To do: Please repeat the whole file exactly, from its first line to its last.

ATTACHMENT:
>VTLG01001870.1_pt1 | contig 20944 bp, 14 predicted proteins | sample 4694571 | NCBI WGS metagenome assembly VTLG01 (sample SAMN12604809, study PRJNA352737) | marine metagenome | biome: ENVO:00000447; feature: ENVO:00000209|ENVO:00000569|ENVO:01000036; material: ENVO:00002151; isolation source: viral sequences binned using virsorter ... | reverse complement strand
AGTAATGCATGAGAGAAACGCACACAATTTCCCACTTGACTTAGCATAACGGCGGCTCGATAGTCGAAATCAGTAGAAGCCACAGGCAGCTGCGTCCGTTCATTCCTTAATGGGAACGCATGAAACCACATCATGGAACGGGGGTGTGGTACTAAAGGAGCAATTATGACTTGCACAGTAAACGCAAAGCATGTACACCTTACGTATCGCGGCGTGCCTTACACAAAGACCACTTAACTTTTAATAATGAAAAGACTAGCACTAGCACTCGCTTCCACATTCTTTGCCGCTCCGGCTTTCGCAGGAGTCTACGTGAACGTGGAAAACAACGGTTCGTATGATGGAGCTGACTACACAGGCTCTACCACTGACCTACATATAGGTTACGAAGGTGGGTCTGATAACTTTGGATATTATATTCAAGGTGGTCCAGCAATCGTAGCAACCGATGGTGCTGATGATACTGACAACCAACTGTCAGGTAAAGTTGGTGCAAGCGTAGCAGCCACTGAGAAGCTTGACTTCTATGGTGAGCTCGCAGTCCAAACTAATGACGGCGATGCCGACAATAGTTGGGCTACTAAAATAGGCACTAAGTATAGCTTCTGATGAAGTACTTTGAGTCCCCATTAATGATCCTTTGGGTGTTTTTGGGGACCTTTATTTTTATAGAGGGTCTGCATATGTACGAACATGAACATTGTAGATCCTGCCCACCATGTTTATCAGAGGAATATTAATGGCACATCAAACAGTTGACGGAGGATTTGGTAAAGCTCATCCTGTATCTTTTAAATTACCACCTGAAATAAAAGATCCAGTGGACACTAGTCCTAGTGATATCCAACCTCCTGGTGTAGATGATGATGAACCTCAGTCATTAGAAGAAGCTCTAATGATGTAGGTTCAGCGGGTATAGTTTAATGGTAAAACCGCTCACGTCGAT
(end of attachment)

>VTLG01001870.1_pt1 | contig 20944 bp, 14 predicted proteins | sample 4694571 | NCBI WGS metagenome assembly VTLG01 (sample SAMN12604809, study PRJNA352737) | marine metagenome | biome: ENVO:00000447; feature: ENVO:00000209|ENVO:00000569|ENVO:01000036; material: ENVO:00002151; isolation source: viral sequences binned using virsorter ... | reverse complement strand
AGTAATGCATGAGAGAAACGCACACAATTTCCCACTTGACTTAGCATAACGGCGGCTCGATAGTCGAAATCAGTAGAAGCCACAGGCAGCTGCGTCCGTTCATTCCTTAATGGGAACGCATGAAACCACATCATGGAACGGGGGTGTGGTACTAAAGGAGCAATTATGACTTGCACAGTAAACGCAAAGCATGTACACCTTACGTATCGCGGCGTGCCTTACACAAAGACCACTTAACTTTTAATAATGAAAAGACTAGCACTAGCACTCGCTTCCACATTCTTTGCCGCTCCGGCTTTCGCAGGAGTCTACGTGAACGTGGAAAACAACGGTTCGTATGATGGAGCTGACTACACAGGCTCTACCACTGACCTACATATAGGTTACGAAGGTGGGTCTGATAACTTTGGATATTATATTCAAGGTGGTCCAGCAATCGTAGCAACCGATGGTGCTGATGATACTGACAACCAACTGTCAGGTAAAGTTGGTGCAAGCGTAGCAGCCACTGAGAAGCTTGACTTCTATGGTGAGCTCGCAGTCCAAACTAATGACGGCGATGCCGACAATAGTTGGGCTACTAAAATAGGCACTAAGTATAGCTTCTGATGAAGTACTTTGAGTCCCCATTAATGATCCTTTGGGTGTTTTTGGGGACCTTTATTTTTATAGAGGGTCTGCATATGTACGAACATGAACATTGTAGATCCTGCCCACCATGTTTATCAGAGGAATATTAATGGCACATCAAACAGTTGACGGAGGATTTGGTAAAGCTCATCCTGTATCTTTTAAATTACCACCTGAAATAAAAGATCCAGTGGACACTAGTCCTAGTGATATCCAACCTCCTGGTGTAGATGATGATGAACCTCAGTCATTAGAAGAAGCTCTAATGATGTAGGTTCAGCGGGTATAGTTTAATGGTAAAACCGCTCACGTCGAT